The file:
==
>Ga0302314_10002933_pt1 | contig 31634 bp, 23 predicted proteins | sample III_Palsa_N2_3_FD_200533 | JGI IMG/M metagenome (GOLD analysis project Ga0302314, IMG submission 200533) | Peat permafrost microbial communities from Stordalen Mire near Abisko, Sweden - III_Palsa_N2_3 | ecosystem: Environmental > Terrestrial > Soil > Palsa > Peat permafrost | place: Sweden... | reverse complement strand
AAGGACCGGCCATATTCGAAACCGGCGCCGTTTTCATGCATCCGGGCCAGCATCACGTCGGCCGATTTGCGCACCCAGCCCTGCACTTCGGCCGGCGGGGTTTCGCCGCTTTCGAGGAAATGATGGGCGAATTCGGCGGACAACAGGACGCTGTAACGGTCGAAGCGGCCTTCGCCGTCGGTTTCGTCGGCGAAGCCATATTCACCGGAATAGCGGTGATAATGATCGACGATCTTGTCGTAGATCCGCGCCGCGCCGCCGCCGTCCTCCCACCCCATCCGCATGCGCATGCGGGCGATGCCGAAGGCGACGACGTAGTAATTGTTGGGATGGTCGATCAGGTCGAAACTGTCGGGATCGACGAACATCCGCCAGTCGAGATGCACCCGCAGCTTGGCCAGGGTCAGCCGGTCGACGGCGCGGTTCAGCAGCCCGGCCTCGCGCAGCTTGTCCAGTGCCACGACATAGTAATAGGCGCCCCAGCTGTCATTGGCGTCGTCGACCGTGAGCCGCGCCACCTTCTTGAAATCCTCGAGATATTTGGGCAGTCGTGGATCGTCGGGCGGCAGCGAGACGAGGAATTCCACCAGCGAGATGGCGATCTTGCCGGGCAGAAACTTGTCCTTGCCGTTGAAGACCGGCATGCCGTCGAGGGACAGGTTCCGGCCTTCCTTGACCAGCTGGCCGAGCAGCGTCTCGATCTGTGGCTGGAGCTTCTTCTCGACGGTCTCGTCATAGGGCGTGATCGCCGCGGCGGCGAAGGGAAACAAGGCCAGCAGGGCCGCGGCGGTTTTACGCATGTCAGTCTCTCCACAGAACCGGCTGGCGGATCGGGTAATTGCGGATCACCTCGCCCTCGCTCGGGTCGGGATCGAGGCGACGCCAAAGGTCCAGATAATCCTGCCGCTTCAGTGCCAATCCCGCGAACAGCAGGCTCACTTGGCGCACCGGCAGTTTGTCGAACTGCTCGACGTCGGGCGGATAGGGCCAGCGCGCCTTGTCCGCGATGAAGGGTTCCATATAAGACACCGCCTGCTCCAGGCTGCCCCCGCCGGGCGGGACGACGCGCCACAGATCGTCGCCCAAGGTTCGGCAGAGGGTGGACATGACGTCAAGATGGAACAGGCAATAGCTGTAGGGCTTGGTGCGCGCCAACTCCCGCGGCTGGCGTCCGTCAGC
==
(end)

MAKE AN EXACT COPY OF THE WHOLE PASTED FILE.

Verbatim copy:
>Ga0302314_10002933_pt1 | contig 31634 bp, 23 predicted proteins | sample III_Palsa_N2_3_FD_200533 | JGI IMG/M metagenome (GOLD analysis project Ga0302314, IMG submission 200533) | Peat permafrost microbial communities from Stordalen Mire near Abisko, Sweden - III_Palsa_N2_3 | ecosystem: Environmental > Terrestrial > Soil > Palsa > Peat permafrost | place: Sweden... | reverse complement strand
AAGGACCGGCCATATTCGAAACCGGCGCCGTTTTCATGCATCCGGGCCAGCATCACGTCGGCCGATTTGCGCACCCAGCCCTGCACTTCGGCCGGCGGGGTTTCGCCGCTTTCGAGGAAATGATGGGCGAATTCGGCGGACAACAGGACGCTGTAACGGTCGAAGCGGCCTTCGCCGTCGGTTTCGTCGGCGAAGCCATATTCACCGGAATAGCGGTGATAATGATCGACGATCTTGTCGTAGATCCGCGCCGCGCCGCCGCCGTCCTCCCACCCCATCCGCATGCGCATGCGGGCGATGCCGAAGGCGACGACGTAGTAATTGTTGGGATGGTCGATCAGGTCGAAACTGTCGGGATCGACGAACATCCGCCAGTCGAGATGCACCCGCAGCTTGGCCAGGGTCAGCCGGTCGACGGCGCGGTTCAGCAGCCCGGCCTCGCGCAGCTTGTCCAGTGCCACGACATAGTAATAGGCGCCCCAGCTGTCATTGGCGTCGTCGACCGTGAGCCGCGCCACCTTCTTGAAATCCTCGAGATATTTGGGCAGTCGTGGATCGTCGGGCGGCAGCGAGACGAGGAATTCCACCAGCGAGATGGCGATCTTGCCGGGCAGAAACTTGTCCTTGCCGTTGAAGACCGGCATGCCGTCGAGGGACAGGTTCCGGCCTTCCTTGACCAGCTGGCCGAGCAGCGTCTCGATCTGTGGCTGGAGCTTCTTCTCGACGGTCTCGTCATAGGGCGTGATCGCCGCGGCGGCGAAGGGAAACAAGGCCAGCAGGGCCGCGGCGGTTTTACGCATGTCAGTCTCTCCACAGAACCGGCTGGCGGATCGGGTAATTGCGGATCACCTCGCCCTCGCTCGGGTCGGGATCGAGGCGACGCCAAAGGTCCAGATAATCCTGCCGCTTCAGTGCCAATCCCGCGAACAGCAGGCTCACTTGGCGCACCGGCAGTTTGTCGAACTGCTCGACGTCGGGCGGATAGGGCCAGCGCGCCTTGTCCGCGATGAAGGGTTCCATATAAGACACCGCCTGCTCCAGGCTGCCCCCGCCGGGCGGGACGACGCGCCACAGATCGTCGCCCAAGGTTCGGCAGAGGGTGGACATGACGTCAAGATGGAACAGGCAATAGCTGTAGGGCTTGGTGCGCGCCAACTCCCGCGGCTGGCGTCCGTCAGC